Fingerspelling is a way of representing written English words within sign language through a manual alphabet. NZSL uses the two-handed British manual alphabet. In NZSL, fingerspelling is mostly used for proper nouns (names of people and places), and sometimes for terms for which there is no established sign equivalent. As a general rule, NZSL signers prefer to express referents by signs rather than fingerspelling, if a sign is available.
Fingerspelling in NZSL is used more by younger Deaf people than by older generations, because fingerspelling was not present (either formally or informally) in New Zealand schools until after 1979. Some Deaf senior citizens do not use fingerspelling at all; instead they may trace letters in the air with the index finger, or use lip-patterns and/or voice to convey an English word. The use of fingerspelling in NZSL has increased as NZSL has become more commonly used in educational and professional contexts that involve contact with written and spoken English. Within the Deaf community, competence in fingerspelling may vary according to an individual’s English literacy and their sign language acquisition background.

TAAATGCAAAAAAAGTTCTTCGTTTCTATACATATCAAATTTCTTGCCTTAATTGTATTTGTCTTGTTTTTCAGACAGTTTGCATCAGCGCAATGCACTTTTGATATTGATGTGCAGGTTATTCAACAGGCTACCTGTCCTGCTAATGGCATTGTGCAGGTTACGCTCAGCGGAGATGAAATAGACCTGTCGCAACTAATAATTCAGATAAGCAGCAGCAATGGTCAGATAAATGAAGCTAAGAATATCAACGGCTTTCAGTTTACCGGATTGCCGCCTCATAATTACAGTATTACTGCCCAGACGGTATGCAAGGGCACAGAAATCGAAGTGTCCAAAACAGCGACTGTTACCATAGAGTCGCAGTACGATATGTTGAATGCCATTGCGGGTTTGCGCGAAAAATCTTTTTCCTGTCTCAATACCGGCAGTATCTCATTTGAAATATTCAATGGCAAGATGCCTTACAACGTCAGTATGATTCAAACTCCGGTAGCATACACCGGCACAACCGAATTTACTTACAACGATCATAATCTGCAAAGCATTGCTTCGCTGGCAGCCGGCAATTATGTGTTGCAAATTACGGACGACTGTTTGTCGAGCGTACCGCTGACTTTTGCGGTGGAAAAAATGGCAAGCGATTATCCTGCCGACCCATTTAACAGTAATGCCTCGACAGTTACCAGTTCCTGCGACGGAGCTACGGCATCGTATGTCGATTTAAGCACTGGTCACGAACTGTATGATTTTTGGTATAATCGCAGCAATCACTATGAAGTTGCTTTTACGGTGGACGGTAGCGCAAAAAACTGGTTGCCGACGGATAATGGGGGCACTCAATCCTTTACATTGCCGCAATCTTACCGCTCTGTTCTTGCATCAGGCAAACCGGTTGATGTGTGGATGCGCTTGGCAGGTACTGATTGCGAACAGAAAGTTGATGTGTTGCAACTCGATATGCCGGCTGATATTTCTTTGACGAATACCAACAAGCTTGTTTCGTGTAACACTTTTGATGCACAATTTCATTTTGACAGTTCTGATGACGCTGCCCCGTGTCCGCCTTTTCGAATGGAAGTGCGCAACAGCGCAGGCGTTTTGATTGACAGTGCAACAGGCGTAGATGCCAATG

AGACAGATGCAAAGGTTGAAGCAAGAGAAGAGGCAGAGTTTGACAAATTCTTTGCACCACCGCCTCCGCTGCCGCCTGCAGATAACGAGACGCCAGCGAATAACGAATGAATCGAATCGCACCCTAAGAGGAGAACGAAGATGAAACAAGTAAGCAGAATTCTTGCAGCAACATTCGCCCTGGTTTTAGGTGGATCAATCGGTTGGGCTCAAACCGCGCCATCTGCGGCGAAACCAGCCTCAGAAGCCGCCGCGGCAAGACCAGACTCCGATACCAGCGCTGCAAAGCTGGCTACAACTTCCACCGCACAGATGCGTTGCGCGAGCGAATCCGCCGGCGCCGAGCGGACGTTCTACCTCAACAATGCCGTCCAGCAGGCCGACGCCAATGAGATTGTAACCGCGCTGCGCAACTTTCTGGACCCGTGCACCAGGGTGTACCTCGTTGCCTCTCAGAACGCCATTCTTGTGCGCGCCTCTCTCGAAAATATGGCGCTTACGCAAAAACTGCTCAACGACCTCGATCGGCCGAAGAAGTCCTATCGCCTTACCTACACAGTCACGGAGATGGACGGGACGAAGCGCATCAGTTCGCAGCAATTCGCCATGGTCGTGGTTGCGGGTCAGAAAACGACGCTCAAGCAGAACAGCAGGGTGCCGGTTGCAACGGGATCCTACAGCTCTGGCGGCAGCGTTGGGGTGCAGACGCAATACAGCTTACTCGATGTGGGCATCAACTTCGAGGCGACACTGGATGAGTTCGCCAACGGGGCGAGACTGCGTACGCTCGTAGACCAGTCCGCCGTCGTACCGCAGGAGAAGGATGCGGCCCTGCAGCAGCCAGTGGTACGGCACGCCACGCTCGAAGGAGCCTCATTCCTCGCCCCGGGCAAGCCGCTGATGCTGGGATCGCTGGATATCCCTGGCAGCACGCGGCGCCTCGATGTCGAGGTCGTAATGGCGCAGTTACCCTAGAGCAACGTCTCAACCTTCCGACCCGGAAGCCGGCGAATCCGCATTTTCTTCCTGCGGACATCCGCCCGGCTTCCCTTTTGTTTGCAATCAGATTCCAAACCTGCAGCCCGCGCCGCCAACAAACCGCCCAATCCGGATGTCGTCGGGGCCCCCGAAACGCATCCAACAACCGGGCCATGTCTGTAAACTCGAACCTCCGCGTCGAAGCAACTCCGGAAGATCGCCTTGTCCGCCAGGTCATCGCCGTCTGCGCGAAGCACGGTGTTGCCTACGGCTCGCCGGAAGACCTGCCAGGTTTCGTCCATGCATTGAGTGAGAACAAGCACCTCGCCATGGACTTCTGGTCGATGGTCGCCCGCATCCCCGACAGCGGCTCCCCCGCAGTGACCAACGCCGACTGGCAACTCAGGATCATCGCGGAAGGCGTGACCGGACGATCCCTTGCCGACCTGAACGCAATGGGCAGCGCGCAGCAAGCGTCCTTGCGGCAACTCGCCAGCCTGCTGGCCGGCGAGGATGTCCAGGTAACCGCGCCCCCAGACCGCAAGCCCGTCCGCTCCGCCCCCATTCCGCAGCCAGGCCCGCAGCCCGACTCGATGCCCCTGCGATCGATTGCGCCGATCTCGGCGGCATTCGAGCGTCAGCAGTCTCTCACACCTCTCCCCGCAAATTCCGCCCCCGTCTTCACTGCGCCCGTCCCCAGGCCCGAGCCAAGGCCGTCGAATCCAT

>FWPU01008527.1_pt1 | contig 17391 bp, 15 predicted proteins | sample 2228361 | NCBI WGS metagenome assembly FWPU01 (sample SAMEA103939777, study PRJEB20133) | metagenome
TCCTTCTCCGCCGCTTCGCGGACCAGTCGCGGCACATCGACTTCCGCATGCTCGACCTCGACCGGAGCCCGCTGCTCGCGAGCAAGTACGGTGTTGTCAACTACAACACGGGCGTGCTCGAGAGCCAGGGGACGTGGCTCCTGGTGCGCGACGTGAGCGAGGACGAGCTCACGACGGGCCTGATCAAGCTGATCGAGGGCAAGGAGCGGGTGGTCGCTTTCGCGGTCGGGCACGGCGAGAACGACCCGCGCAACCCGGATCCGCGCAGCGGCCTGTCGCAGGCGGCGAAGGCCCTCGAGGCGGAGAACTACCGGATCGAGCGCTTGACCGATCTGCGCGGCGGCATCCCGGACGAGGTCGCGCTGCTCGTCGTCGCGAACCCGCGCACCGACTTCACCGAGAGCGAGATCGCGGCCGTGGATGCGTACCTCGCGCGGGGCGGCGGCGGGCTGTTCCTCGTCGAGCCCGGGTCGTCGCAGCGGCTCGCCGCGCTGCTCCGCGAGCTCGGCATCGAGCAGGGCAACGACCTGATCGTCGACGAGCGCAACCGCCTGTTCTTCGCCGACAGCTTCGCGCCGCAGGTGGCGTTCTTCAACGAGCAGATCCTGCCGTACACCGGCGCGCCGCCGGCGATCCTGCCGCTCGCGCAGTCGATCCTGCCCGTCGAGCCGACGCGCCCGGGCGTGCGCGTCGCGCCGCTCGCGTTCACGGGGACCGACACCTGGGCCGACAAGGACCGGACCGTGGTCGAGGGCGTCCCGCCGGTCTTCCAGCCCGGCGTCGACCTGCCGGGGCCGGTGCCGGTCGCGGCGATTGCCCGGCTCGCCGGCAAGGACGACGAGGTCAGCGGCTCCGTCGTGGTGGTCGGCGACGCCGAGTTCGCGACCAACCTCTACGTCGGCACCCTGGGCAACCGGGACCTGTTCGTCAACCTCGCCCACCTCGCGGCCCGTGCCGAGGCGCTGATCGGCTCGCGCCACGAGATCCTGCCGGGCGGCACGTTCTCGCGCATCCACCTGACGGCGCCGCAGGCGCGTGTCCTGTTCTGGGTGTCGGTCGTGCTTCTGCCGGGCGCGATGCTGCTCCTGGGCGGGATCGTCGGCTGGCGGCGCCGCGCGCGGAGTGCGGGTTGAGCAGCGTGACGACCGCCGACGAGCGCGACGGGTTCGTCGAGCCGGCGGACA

The two-handed manual alphabet is shown here from the signer’s own point of view (looking towards the palm of the hands), and from a viewer’s perspective - looking at another signer’s hands. Signers usually simultaneously mouth the word as they fingerspell it, normally articulating the syllables as they are spelled out rather than individual letters.
For practice reading fingerspelled words in a sentence, see these online activities: